Super Sons: A family comics adventure

By ·August 12, 2017 10:30 am

As a kid, comics were the love of my life. When I had my own kids, I knew I wanted to introduce comics into their lives as well. Nothing encapsulates the family bond better than Super Sons, a monthly book penned by Peter J. Tomasi with art by Jorge Jimenez.

Super Sons at its heart is the tale of Damian Wayne and Jonathan Kent, the Super Sons of Bruce Wayne and Clark Kent respectively, in their hilarious yet deadly jaunts. Tomasi does an excellent job balancing the fact that these are children going off to fight crime in a charming and entertaining way.

It’s not all standard cape and cowl fare though. Super Sons is a tale of differing family dynamics, the boys’ personalities, and their adventure through childhood with a superhuman twist.

Robin and Superboy clash!

We see through the pages the relationships of the Super Sons and their super families, the loving yet distant Dark Knight and his Boy Wonder, mirrored by the warm embrace of the Family of Steel. The balancing act both families engage in is in full display, as the sons test the water of childhood against their fathers. For anyone with young children, this part should hit close to home.

The first time I picked up the book, I was amazed as I saw the traits of Damian and Jonathan in my own kids. The seriously stubborn, headstrong Robin and the playfully sweet and often naïve Superboy are at least one of my two sons at some point almost every day.

Super Sons’ villains and foils are perfectly tailored to the mini crime fighters too. Lex Luthor in the full regalia of his super suit reads like a hilariously displeased headmaster as the boys break into Lexcorp at one point.

The book is not without larger consequence either, as the first true villain Kid Amazo seemingly kills his family and replaces them with robots, eventually aspiring to make robotic copies of all the members of the Justice League. As Amazo’s plans shape up, he eventually makes copies of Supes and Batman and sends them careening towards their opposite offspring.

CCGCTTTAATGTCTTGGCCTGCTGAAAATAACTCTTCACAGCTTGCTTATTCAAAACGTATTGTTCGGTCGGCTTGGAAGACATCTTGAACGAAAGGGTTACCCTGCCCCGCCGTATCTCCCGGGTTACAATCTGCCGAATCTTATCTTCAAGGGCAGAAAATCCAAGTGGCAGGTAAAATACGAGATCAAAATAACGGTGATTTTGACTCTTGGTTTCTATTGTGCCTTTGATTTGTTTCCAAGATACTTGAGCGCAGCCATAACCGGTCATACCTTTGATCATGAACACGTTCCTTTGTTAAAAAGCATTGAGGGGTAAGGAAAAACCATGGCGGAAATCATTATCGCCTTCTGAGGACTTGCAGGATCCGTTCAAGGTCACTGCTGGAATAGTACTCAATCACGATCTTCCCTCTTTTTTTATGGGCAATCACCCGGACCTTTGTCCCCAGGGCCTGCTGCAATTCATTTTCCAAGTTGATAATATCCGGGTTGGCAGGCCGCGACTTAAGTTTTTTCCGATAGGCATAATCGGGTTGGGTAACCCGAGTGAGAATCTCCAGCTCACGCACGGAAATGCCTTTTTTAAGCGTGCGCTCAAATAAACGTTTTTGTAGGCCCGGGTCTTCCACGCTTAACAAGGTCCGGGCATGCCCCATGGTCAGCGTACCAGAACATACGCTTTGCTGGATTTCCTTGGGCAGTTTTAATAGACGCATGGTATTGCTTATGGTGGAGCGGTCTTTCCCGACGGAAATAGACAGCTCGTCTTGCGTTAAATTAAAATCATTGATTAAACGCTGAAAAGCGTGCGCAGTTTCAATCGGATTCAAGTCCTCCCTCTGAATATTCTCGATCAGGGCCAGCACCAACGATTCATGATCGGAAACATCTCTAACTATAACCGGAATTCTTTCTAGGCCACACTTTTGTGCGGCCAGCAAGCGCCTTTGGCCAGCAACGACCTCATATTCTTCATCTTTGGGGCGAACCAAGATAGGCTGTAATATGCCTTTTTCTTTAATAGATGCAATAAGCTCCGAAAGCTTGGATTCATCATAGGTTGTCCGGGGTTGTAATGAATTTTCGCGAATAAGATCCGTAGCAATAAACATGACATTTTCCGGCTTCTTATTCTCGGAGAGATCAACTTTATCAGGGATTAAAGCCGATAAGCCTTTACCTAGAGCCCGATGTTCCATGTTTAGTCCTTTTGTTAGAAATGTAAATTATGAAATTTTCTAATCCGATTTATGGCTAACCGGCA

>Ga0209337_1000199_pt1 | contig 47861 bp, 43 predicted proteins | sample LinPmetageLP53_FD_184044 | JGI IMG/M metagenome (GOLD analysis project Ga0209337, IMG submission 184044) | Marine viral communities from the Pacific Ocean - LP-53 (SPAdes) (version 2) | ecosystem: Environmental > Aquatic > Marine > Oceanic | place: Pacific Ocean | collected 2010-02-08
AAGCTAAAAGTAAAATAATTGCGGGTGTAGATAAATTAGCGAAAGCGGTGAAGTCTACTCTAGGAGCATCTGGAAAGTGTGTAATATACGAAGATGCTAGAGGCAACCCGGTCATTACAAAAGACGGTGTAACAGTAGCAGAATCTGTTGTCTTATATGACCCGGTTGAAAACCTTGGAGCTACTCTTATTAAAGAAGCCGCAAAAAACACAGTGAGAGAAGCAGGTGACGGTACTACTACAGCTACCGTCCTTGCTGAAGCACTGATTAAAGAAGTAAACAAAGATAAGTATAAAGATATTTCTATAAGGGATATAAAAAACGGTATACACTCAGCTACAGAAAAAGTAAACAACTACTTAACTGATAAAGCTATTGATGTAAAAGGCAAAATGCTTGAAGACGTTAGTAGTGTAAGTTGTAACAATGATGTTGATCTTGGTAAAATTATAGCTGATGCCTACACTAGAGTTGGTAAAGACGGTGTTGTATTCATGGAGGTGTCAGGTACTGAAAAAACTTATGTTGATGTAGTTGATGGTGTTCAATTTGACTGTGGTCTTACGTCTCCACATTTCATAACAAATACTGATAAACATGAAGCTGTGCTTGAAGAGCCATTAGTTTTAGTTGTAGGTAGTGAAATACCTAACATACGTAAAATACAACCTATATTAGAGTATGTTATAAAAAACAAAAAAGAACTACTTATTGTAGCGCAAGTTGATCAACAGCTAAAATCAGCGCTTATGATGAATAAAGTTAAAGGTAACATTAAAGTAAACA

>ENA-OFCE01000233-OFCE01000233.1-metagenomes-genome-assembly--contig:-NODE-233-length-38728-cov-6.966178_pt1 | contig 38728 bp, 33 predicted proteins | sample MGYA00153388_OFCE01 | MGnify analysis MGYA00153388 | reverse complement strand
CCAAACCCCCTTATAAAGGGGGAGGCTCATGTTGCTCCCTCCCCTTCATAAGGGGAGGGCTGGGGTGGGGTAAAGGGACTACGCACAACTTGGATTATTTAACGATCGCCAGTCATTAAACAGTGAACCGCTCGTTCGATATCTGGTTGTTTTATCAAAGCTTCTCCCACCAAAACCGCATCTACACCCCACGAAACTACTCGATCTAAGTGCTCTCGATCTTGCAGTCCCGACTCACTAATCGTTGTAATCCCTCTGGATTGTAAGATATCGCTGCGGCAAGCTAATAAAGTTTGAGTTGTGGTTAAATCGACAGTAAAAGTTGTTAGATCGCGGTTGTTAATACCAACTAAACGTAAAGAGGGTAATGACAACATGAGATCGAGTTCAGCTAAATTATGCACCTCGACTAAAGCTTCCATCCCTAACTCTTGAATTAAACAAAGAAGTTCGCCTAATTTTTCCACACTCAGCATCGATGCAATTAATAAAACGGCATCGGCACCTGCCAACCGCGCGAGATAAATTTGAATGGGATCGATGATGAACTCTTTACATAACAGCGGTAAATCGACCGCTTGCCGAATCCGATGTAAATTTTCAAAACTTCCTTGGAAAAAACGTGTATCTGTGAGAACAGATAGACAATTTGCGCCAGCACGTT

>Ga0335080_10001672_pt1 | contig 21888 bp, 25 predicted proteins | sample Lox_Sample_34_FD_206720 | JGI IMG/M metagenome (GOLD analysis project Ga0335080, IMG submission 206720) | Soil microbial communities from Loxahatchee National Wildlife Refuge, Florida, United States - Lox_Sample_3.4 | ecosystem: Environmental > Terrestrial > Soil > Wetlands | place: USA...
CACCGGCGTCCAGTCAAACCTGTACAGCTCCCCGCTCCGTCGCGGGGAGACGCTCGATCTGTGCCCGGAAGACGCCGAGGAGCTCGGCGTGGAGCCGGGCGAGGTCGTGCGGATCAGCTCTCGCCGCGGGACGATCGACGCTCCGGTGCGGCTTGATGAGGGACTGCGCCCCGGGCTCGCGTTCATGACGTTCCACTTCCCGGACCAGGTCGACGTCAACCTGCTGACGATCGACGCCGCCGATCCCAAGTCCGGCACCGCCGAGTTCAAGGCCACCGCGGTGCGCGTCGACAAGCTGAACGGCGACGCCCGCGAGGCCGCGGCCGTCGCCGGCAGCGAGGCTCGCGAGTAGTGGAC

Robin and Superboy run from Kid Amazo’s robots in Super Sons #4.

Classical schoolyard bullies make an appearance too, as a snowball fight breaks out and the not so nice kids at the school place rocks in the snow. After one of the children gets injured, Jonathan looks up to see an oddly disguised Damian on the roof of the school as he hurls what looks to be the world’s largest snowball at the bullies. It really is a lighthearted overreaction I think many parents could see their children doing (if their children were as insanely trained as the son of Batman).

Eventually tensions flare between the pair of kid-size crime fighters and Robin and Superboy begin to come to blows over how serious (or not) the other takes crime fighting in a battle that can truly be described as the real world equivalent of a slap fight between brothers. The art of Jorge Jimenez really gives a sense of just how small the squabble between the pair is in the massive Batcave.

Another wonderful aspect Super Sons explores is the dynamic of the age difference between the pair. Throughout the book a sore spot between the duo is the Teen Titans, a group off limits to Jon as he is not yet a teenager. The second arc begins with a Teen Titans tie-in as Robin, acting as both leader of Super-Sons and the Teen Titans, abandons Jonathan for his cooler, older team.

Jon eventually makes his way home in disappointment and finds both his parents being called away for work. The next few panels show Damian trying to solve his latest Teen Titans mission as Jonathan binges on junk food and eventually falls soundly asleep in front of the television and I’m reminded of my own little one watching as his older brother went to school first, made friends, and got to do more as a result of his advanced age.

Super Sons is a swashbuckling adventure story that manages to balance real life family and friend dynamics, the ups and downs of childhood, and an action packed hero story. Every new issue I’m reminded of my own kids personalities, my own childhood, and what I want live up to as a father. This is what comic books should aspire to be.

Image credits: DC


Written by Alex Wedderien


Alex is a writer and father of two in the Piedmont region of North Carolina. His previous work includes copy writing, technical writing, and brand copy. One day he also plans to write his own comic book.

His interests include comic books, sci fi and fantasy novels, and retro video games.

His specialty subjects include DC, Marvel, and Image comics.

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